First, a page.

Santorum’s rise and the Obama administration’s new contraceptive mandate brought social issues to the forefront of the GOP race. The role of church and state gained prominence as Santorum remarked that hearing President John F. Kennedy‘s 1960 speech on separation of two, “makes him throw up”. After a poor performance in the month’s final GOP debate, Santorum began to fall in the Michigan polls. However, members of the Democratic Party planned to vote for Santorum in the open primary, and Santorum ran robo-calls to Democrats asking for their support. In the end, Romney won in both Michigan and Arizona.

Newt Gingrich, who largely skipped Michigan and Arizona, focused early on the Super Tuesday states, which hold their primaries in the first week of March. Ron Paul continued his run as well following a close second place finish in Maine. At the end of the month, rumors spread of a Paul-Romney alliance after an analysis of previous debates showed that Paul never attacked Romney directly, and after Paul’s son Senator Rand Paul of Kentucky said “it would be an honor to be considered” as Romney’s running mate. A spokesman for Ron Paul’s campaign denied the rumors.

Missouri Libertarian Party primary results

In Missouri, the Libertarian Party held its first primary of the 2012 election cycle. Parliamentary advocate James Ogle, the only candidate listed on the ballot, edged “uncommitted” 52.7 percent to 47.3 percent to win the majority of votes. This was something a Libertarian candidate could not accomplish during the 2008 primary, when “uncommitted” won a plurality.

██ James Ogle

██ Uncommitted

Image: William S. Saturn.

Ogle has operated and promoted a fantasy government project based on the Sainte-Laguë method of voting since 1993. It is known as the USA Parliament. Ogle believes his username for the project — Joogle, a combination of his surname and first and middle initials — served as a basis for the name of the search engine Google; for his campaign, he uses the slogan “Go Ogle”.

To appear on the Missouri ballot, Ogle paid a filing fee of $1000. He was the only Libertarian candidate to do so. Ogle thinks this happened because he is “accessible” in comparison to his opponents, “perhaps the other candidates couldn’t be reached, and since there was about a 48 hour deadline to file the papers, they either didn’t want to spend the $30 on overnight postage, they simply didn’t know or else they didn’t want to file.” Other candidates for the Libertarian Party nomination, who missed the ballot, include former New Mexico governor Gary Johnson, former air traffic controller RJ Harris, and activist R. Lee Wrights.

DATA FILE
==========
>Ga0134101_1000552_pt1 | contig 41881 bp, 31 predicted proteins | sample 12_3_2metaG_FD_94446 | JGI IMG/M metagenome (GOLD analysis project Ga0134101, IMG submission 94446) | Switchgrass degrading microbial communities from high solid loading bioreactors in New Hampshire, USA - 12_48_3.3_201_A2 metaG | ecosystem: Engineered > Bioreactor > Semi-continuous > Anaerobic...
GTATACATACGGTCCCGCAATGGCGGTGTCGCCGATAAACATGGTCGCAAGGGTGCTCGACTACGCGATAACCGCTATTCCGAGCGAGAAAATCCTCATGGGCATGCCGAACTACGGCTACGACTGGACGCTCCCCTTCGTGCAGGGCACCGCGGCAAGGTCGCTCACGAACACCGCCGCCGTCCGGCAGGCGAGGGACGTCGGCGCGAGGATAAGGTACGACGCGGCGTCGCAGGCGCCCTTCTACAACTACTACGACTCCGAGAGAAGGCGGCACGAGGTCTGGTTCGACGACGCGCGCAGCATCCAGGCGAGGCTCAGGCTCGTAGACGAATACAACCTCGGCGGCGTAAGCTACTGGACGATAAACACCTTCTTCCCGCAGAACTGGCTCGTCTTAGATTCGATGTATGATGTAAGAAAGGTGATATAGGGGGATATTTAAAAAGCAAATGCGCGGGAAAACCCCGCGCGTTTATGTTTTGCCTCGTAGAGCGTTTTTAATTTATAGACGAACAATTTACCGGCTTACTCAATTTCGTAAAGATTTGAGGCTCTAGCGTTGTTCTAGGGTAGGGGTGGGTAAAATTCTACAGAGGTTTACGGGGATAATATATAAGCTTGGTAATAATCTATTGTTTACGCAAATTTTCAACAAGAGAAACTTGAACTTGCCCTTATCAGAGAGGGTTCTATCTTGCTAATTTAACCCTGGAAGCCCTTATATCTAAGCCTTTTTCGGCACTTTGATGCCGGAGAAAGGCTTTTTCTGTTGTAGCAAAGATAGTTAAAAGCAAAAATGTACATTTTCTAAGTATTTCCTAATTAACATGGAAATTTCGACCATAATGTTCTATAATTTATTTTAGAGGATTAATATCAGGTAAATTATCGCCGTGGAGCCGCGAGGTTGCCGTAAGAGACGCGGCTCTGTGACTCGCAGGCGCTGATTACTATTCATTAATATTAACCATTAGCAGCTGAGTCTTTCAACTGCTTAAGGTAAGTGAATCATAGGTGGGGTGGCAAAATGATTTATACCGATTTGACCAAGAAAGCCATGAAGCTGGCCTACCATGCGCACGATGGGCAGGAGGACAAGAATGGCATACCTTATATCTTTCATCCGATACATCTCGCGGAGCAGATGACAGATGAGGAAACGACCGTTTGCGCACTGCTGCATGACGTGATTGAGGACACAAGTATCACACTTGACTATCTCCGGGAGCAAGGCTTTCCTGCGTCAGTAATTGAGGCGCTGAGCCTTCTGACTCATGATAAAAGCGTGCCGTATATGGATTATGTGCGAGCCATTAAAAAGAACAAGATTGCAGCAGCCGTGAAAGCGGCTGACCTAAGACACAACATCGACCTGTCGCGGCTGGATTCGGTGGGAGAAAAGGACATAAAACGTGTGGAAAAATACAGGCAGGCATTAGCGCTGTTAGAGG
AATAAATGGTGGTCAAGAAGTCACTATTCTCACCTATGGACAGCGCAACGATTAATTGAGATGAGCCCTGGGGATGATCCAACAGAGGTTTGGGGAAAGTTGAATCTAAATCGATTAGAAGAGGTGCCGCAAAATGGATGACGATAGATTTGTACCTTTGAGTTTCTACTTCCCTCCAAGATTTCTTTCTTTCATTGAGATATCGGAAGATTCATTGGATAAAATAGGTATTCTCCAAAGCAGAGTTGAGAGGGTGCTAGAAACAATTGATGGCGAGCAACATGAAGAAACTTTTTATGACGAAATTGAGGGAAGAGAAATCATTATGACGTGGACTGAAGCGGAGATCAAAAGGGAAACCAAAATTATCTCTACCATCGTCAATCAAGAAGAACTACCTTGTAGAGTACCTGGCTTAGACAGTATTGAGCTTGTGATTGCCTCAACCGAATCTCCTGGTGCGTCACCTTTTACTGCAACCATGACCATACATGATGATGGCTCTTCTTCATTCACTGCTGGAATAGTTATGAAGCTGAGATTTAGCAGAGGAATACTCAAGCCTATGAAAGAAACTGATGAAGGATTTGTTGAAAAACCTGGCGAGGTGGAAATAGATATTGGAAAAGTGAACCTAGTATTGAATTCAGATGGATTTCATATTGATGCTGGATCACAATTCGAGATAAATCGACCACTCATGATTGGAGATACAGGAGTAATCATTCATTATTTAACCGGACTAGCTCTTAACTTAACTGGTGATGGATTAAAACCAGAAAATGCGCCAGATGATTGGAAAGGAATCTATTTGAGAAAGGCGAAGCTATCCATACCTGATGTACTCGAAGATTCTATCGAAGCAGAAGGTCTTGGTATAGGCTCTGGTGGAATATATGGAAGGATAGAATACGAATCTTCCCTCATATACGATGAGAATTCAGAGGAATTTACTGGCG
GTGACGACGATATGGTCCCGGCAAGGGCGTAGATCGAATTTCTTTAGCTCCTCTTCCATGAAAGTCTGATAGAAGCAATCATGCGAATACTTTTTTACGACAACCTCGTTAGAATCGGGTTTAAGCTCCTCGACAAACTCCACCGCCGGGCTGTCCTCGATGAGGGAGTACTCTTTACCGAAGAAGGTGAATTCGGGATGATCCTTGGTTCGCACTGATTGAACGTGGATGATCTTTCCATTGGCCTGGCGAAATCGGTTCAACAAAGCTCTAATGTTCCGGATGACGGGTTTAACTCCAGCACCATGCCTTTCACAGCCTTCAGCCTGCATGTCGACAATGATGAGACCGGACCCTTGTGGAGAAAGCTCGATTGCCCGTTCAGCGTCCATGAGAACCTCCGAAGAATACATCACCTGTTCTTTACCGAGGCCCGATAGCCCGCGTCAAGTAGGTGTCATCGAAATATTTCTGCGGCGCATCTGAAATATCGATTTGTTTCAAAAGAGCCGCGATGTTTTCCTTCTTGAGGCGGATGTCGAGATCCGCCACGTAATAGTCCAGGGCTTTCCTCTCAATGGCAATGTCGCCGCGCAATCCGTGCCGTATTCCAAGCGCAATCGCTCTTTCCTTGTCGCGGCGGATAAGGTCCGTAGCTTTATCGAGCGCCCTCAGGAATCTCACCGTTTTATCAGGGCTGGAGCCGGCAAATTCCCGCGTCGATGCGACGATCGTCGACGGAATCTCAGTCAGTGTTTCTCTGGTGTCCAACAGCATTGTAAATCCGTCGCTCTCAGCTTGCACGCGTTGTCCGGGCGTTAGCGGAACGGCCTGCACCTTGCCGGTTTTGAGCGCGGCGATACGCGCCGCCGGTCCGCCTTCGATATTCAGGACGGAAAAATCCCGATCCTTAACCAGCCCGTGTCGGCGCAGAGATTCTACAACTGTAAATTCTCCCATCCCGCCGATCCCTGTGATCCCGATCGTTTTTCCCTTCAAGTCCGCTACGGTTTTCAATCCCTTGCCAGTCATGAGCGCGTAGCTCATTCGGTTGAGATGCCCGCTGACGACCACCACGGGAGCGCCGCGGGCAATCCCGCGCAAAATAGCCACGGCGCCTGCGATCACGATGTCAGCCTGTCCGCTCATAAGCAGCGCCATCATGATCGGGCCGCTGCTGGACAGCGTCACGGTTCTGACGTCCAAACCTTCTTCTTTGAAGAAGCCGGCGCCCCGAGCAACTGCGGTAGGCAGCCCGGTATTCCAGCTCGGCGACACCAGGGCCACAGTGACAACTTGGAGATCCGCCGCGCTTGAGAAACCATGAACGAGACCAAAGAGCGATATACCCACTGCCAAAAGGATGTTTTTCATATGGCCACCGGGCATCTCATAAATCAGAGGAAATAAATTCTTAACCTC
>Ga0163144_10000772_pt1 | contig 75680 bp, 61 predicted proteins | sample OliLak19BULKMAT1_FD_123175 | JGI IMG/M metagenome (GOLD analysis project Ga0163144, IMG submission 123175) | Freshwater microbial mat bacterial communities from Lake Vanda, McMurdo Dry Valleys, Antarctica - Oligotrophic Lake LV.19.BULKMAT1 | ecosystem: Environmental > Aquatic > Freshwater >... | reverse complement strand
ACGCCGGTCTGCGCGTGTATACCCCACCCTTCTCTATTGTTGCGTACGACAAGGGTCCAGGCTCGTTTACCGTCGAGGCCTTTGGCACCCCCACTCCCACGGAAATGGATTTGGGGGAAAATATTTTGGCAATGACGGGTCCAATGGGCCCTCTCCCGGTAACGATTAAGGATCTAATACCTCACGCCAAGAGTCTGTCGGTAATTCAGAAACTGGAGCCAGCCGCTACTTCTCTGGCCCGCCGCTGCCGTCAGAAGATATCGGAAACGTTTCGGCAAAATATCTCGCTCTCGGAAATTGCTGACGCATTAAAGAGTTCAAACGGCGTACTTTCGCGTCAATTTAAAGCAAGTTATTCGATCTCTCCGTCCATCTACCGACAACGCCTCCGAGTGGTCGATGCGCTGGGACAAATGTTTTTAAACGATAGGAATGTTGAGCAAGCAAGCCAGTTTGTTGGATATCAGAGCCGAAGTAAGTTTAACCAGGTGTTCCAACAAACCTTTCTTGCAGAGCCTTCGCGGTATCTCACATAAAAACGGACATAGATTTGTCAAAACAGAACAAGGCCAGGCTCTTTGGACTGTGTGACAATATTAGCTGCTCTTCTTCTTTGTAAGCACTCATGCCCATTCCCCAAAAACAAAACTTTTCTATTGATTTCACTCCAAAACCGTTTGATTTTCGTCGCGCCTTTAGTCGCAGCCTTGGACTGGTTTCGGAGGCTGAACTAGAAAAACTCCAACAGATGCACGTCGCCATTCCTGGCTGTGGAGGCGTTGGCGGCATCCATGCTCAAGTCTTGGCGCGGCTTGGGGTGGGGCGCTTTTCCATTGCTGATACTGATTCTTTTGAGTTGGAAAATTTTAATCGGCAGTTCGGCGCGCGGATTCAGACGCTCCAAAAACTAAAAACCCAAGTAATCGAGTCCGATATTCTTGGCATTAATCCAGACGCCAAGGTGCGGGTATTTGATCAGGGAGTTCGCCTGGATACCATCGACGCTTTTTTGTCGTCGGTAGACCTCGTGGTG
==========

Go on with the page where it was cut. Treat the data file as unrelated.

Just before the primary, an article in the Missourian newspaper chronicled Ogle’s campaign. He believes this contributed to his victory. In the story, he “was able to explain about ranked choice voting, the Libertarian’s philosophy of the non initiation of force, smaller government and more liberty.” In addition, the report mentioned Ogle’s desire to be the running mate of Green Party presidential candidate Roseanne Barr.

According to Ogle: “the combination of all these events, somehow could have prompted more to ask for the Libertarian ballot when they went to the voting booth.”

The non-binding primary is the only contest the Libertarian Party will hold before its nominating convention in May. California is also to hold a primary, but it is scheduled after the nomination. Ogle is to appear on the California ballot.

Republican focuses on Iran

Republican presidential candidate Hugh Cort, a psychiatrist and President of the non-profit American Foundation for Counter-Terrorism Policy and Research, describes his campaign’s status as “wait-and-see”. In December, he participated in the Republican Party’s lesser-known candidates forum, and was included on the New Hampshire Republican primary ballot. He received a total of three votes.

Nevertheless, Cort’s main area of concern is the nuclear situation in Iran, which garnered significant press in February. Iran, which claims it is enriching uranium for peaceful purposes, blocked International Atomic Energy Agency (IAEA) inspectors from monitoring a site suspected of containing nuclear weapons research. Increasing western sanctions against the country have resulted in threats from the government that it will cut off oil exports to Europe and/or close the strategic Strait of Hormuz. This talk has affected the price of crude oil. Commentators have suggested that war is looming.

Republican Hugh Cort
Image: Marc Nozell.

Cort, who has written a book entitled The American Hiroshima: Iran’s Plan for a Nuclear Attack on the United States, which he gave to Mitt Romney, believes Iran already has a nuclear weapon and that an attack on the United States is “very likely to happen in the very near future.” He tells Wikinews that if “Iran does detonate some nuclear bombs in American cities, I would consider continuing my run for President, under the assumption that perhaps America would like to elect someone who knows something about counter-terrorism.”

Wikinews waves Left.pngWSSWikinews waves Right.pngHow should the president address the nuclear situation in Iran?